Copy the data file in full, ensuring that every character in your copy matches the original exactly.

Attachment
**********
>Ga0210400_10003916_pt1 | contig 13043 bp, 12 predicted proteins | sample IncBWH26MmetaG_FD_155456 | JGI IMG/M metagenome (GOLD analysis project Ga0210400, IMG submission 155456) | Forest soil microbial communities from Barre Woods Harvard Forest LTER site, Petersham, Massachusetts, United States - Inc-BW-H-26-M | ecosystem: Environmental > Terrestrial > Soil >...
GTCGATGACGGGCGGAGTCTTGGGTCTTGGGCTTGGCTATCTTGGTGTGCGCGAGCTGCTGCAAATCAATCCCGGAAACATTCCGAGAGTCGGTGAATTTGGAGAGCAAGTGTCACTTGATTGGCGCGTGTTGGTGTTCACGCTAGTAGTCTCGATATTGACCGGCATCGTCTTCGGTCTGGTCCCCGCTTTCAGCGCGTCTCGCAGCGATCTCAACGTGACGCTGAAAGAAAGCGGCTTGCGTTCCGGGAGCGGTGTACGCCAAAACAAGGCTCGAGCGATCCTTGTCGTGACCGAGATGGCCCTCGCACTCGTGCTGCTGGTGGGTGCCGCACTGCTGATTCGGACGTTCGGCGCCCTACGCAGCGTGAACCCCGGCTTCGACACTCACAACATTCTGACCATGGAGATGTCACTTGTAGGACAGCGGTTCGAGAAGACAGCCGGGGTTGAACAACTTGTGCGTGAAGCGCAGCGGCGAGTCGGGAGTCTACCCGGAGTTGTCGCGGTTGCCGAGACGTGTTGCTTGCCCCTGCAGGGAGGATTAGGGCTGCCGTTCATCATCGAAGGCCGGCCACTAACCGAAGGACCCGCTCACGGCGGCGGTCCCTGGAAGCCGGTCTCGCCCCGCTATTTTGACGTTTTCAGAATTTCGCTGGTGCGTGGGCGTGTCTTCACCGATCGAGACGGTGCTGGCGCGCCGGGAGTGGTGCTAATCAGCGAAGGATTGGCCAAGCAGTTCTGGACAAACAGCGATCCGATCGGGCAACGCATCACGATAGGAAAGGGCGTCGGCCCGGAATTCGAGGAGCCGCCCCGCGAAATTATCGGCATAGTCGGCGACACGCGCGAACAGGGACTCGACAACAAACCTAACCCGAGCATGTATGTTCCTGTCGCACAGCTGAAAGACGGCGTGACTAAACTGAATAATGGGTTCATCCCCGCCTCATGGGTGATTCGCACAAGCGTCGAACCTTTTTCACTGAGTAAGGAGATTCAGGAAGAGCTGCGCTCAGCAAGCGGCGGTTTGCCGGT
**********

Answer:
>Ga0210400_10003916_pt1 | contig 13043 bp, 12 predicted proteins | sample IncBWH26MmetaG_FD_155456 | JGI IMG/M metagenome (GOLD analysis project Ga0210400, IMG submission 155456) | Forest soil microbial communities from Barre Woods Harvard Forest LTER site, Petersham, Massachusetts, United States - Inc-BW-H-26-M | ecosystem: Environmental > Terrestrial > Soil >...
GTCGATGACGGGCGGAGTCTTGGGTCTTGGGCTTGGCTATCTTGGTGTGCGCGAGCTGCTGCAAATCAATCCCGGAAACATTCCGAGAGTCGGTGAATTTGGAGAGCAAGTGTCACTTGATTGGCGCGTGTTGGTGTTCACGCTAGTAGTCTCGATATTGACCGGCATCGTCTTCGGTCTGGTCCCCGCTTTCAGCGCGTCTCGCAGCGATCTCAACGTGACGCTGAAAGAAAGCGGCTTGCGTTCCGGGAGCGGTGTACGCCAAAACAAGGCTCGAGCGATCCTTGTCGTGACCGAGATGGCCCTCGCACTCGTGCTGCTGGTGGGTGCCGCACTGCTGATTCGGACGTTCGGCGCCCTACGCAGCGTGAACCCCGGCTTCGACACTCACAACATTCTGACCATGGAGATGTCACTTGTAGGACAGCGGTTCGAGAAGACAGCCGGGGTTGAACAACTTGTGCGTGAAGCGCAGCGGCGAGTCGGGAGTCTACCCGGAGTTGTCGCGGTTGCCGAGACGTGTTGCTTGCCCCTGCAGGGAGGATTAGGGCTGCCGTTCATCATCGAAGGCCGGCCACTAACCGAAGGACCCGCTCACGGCGGCGGTCCCTGGAAGCCGGTCTCGCCCCGCTATTTTGACGTTTTCAGAATTTCGCTGGTGCGTGGGCGTGTCTTCACCGATCGAGACGGTGCTGGCGCGCCGGGAGTGGTGCTAATCAGCGAAGGATTGGCCAAGCAGTTCTGGACAAACAGCGATCCGATCGGGCAACGCATCACGATAGGAAAGGGCGTCGGCCCGGAATTCGAGGAGCCGCCCCGCGAAATTATCGGCATAGTCGGCGACACGCGCGAACAGGGACTCGACAACAAACCTAACCCGAGCATGTATGTTCCTGTCGCACAGCTGAAAGACGGCGTGACTAAACTGAATAATGGGTTCATCCCCGCCTCATGGGTGATTCGCACAAGCGTCGAACCTTTTTCACTGAGTAAGGAGATTCAGGAAGAGCTGCGCTCAGCAAGCGGCGGTTTGCCGGT